I personally come from occupied Crimea. Many inhabitants of that region are now unable to return to their homes and families, just like Oleg Sentsov and Oleksander Kolchenko, who have been recently released from Russian captivity.
What is most difficult in such circumstances is that you sometimes have no chance even to say goodbye to your close ones as they pass away. Due to my entry prohibition, we did not manage to visit my husband’s beloved grandmother last summer before she passed away a couple of weeks ago at the age of 95. That was the first and also the last summer that we did not visit his granny. The Law and Justice Party deprived me of the right to appear at her funeral as well. Yet, I am hopeful that someday soon we will be able to visit her grave. If it were in Crimea, such prospects would obviously be much more distant.
Unarguably, Poland still differs from Russia in terms of the level of oppressiveness and corruption of its authorities. Nevertheless, the similarities between Russia and Crimea under Putin’s regime and the system that is now being developed in Poland by Jaroslaw Kaczynski are quite striking. Let me quote just a few examples of these similarities: an axiomatic belief in the leader’s infallibility and holiness, vulgar (and hypocritic) conservatism, marriage of the throne and the altar, hostility towards Europe and European values, a siege mentality and a tendency to regard the nation as the last hope of humanity, subordinating foreign policy to local interests, entrusting control over the state to party members and their cronies, primitive and hateful propaganda, and systemic slandering of defiant groups or individuals.
I long for an open-minded, tolerant and friendly Polish state
I believe that the persistence of civil society, the interest of the international media, international responses, and decisions issued by independent judges are important not only for me, personally (considering my future right to re-enter Poland and to further fight for mine and my husband’s reputation), but also for everyone else, just because they show us that anyone aware of their rights and freedoms may successfully defend them. That is why prodemocratic activists, media, European institutions and, in particular, courts have become the main target of the attacks by the Polish authorities. Were it not for the courts, we would no longer exist.
I long for an open-minded, tolerant and friendly Polish state. I long for the Poland that once allowed me to follow my dreams. Living here and managing my Foundation that supports human rights I was able to help victims of political repression in post-Soviet countries. The Law and Justice party has taken that Poland away from me, but I hope that quite soon the Poles will use their chance to change it all.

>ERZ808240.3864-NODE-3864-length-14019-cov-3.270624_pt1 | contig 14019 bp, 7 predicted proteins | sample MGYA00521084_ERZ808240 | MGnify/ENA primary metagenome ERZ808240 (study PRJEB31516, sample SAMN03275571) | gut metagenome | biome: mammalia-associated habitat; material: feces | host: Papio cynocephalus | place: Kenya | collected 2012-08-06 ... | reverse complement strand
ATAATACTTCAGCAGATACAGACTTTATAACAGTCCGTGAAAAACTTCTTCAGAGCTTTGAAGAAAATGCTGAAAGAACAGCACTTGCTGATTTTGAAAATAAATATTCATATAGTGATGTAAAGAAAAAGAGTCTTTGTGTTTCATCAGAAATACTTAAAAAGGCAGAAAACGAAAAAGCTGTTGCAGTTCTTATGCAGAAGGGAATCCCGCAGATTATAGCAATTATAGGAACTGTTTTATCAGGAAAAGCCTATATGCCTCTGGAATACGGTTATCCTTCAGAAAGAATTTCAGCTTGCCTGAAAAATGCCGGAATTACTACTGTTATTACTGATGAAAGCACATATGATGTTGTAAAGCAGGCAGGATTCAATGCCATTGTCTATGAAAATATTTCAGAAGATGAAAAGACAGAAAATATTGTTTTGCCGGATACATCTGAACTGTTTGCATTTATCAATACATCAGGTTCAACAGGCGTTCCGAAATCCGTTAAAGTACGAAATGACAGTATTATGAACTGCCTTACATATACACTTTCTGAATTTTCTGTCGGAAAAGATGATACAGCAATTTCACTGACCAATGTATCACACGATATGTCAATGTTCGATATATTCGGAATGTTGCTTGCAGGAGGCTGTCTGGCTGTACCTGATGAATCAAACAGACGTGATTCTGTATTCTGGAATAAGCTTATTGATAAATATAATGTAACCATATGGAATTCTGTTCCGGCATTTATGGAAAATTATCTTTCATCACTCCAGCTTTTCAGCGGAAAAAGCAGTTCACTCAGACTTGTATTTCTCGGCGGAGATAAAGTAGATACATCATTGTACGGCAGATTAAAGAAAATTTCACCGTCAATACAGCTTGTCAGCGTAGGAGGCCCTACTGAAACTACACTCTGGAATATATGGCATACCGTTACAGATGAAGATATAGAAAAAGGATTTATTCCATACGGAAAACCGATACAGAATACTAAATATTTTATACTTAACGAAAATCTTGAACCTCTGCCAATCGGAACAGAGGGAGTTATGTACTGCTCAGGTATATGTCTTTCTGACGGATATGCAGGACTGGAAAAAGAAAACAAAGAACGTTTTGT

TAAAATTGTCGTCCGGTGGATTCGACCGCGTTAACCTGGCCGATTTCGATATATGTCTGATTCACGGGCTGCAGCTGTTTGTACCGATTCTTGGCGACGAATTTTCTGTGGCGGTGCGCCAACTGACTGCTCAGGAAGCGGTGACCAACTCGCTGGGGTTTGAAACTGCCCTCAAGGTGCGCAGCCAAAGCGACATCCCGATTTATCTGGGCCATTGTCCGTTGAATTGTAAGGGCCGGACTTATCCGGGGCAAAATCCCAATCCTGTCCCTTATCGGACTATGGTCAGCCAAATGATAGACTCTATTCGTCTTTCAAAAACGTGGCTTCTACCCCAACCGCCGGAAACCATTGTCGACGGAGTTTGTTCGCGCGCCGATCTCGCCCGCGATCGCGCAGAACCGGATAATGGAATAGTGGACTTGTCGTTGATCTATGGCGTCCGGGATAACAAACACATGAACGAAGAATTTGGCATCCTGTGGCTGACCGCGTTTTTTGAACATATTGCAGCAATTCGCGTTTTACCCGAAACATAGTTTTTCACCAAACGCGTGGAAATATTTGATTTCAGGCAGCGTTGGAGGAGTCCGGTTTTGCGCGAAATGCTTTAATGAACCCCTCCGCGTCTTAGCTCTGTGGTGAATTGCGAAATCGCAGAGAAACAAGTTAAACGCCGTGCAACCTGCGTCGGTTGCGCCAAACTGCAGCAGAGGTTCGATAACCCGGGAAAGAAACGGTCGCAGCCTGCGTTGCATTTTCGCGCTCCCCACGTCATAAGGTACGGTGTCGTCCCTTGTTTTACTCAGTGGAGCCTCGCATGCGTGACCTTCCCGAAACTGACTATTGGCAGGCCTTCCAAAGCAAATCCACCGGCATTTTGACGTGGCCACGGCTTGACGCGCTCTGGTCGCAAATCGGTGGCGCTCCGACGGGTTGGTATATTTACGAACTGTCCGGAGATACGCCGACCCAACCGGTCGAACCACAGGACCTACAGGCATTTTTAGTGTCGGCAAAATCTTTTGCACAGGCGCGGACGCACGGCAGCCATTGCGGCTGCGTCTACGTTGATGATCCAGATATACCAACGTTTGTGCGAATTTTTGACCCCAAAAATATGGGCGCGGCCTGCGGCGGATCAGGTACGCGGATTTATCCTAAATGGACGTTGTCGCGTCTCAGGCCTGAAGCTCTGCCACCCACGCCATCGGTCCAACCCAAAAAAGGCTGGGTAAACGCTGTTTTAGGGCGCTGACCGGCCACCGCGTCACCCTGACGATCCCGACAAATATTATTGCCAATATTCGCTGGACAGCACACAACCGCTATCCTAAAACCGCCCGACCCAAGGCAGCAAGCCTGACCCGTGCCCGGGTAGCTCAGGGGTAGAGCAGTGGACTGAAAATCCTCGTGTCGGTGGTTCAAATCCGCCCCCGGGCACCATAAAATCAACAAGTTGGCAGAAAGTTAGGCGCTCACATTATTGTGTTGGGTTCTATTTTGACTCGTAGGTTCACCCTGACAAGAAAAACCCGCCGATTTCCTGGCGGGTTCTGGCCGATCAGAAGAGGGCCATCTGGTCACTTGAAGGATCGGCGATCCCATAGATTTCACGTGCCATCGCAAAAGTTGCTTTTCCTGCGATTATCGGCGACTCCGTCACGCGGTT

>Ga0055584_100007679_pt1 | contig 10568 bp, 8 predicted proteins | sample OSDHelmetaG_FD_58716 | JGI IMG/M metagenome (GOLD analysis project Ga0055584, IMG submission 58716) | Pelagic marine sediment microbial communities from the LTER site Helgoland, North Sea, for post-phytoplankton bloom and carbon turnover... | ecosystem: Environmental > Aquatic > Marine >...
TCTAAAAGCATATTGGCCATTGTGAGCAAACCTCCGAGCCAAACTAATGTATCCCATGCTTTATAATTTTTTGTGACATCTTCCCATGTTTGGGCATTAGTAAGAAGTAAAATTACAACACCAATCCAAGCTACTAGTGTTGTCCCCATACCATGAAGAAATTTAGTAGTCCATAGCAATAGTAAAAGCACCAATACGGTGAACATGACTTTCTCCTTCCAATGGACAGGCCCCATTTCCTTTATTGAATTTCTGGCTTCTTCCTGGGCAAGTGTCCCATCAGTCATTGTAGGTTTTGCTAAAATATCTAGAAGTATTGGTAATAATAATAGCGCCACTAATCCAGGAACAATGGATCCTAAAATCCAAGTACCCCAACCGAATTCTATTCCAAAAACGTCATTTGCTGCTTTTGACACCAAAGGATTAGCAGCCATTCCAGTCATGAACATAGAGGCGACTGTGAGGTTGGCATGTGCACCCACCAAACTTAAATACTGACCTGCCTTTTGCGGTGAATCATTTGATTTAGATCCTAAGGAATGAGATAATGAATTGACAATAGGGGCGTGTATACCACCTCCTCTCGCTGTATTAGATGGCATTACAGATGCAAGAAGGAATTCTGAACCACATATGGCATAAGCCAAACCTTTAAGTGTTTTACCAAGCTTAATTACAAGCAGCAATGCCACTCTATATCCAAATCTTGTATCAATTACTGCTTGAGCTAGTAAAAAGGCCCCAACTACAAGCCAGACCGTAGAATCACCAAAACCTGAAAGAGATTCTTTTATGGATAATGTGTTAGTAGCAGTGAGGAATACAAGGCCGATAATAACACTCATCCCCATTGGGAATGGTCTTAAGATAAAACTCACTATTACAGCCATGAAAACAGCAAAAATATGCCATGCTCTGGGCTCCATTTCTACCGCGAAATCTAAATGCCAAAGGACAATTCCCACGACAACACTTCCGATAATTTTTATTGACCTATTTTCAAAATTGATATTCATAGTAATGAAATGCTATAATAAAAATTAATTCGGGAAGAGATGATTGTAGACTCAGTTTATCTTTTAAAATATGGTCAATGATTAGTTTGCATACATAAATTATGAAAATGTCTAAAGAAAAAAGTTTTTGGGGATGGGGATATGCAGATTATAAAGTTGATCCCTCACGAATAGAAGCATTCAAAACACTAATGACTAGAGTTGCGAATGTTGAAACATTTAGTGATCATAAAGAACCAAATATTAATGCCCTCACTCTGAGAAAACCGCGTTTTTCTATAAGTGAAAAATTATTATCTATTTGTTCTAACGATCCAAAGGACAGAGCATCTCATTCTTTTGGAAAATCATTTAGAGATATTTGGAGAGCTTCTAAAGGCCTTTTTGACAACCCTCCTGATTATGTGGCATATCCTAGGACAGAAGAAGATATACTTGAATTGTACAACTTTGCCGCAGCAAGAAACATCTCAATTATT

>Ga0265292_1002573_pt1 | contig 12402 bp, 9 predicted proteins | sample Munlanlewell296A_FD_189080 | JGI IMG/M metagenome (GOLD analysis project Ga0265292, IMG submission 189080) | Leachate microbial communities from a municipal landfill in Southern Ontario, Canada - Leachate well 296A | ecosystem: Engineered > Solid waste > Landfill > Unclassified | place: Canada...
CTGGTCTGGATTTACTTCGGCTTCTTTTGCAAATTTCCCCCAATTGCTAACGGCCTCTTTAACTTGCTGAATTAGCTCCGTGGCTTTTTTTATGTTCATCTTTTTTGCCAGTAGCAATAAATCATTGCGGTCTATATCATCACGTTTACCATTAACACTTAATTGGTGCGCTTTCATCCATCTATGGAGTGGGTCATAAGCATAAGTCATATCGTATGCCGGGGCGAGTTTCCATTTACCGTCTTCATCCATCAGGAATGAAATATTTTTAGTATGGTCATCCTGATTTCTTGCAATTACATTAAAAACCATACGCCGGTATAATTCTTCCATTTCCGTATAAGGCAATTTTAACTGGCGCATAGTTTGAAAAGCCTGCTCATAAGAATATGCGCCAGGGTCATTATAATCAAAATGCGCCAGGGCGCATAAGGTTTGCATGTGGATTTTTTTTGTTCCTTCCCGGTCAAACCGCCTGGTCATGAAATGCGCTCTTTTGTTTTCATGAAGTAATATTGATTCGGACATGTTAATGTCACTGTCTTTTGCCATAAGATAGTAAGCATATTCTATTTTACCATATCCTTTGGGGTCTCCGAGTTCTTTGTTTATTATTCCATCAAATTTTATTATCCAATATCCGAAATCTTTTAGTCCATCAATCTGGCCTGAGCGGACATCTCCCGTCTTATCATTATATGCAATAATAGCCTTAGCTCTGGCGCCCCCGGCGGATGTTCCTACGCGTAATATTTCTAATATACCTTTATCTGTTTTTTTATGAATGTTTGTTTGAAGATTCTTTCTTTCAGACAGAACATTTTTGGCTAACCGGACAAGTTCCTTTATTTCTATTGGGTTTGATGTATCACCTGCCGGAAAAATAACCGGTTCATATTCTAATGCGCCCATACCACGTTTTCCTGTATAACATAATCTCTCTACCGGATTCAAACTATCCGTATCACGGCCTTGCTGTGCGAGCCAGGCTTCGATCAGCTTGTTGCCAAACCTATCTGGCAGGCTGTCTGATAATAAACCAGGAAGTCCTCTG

I am longing for the day when the Polish Parliament becomes an open house for common people and foreigners looking for support, and Polish judges do not have to remind the authorities of their right to retain independence. The day when Poland once again becomes a role model and true gate to Europe for its Eastern neighbours.
Please do your best to win these elections. For our freedom and for yours. And for our common future.
Lyudmyla Kozlovska is a Ukrainian citizen and President of the Open Dialogue Foundation. She is married to Bartosz Kramek, Chairman of the Foundation’s Board. The ODF and Mr Kramek in person have gotten in the way of the Law and Justice by standing up for the independence of the Polish courts and the rule of law in Poland.
In 2018 Kozlovska was expelled from the Polish territory and her name was recorded in the Schengen Information System in order to prevent her from re-entering the entire Schengen area. However, the decision was ignored by a number of EU Member States who allowed Ms Kozlovska to enter their territories. Eventually, in June 2019, the Polish authorities were obliged to delete the SIS alert, but the domestic ban has been retained. Currently, the couple resides in Brussels.
A group of MEPs representing the Law and Justice called for Ms Kozlovska and Mr Kramek to be deprived of their accreditation at the European Parliament, but the European Commission dismissed their demands.
The Polish Ministry of Foreign affairs has twice attempted to take control over the Open Dialogue Foundation in the course of judicial proceedings, but such attempts have been unsuccessful.
The ODF has been subjected to an ongoing tax inspection for more than two years already. The authorities claim that the Foundation has failed to settle the applicable revenue tax in the case of its revenues that were expended for humanitarian aid for Ukraine. The case has been assigned to the Inland Revenue Office, whose Tax Inspection Division is supervised by a brother of Mr Witold Waszczykowski, the former Minister of Foreign Affairs.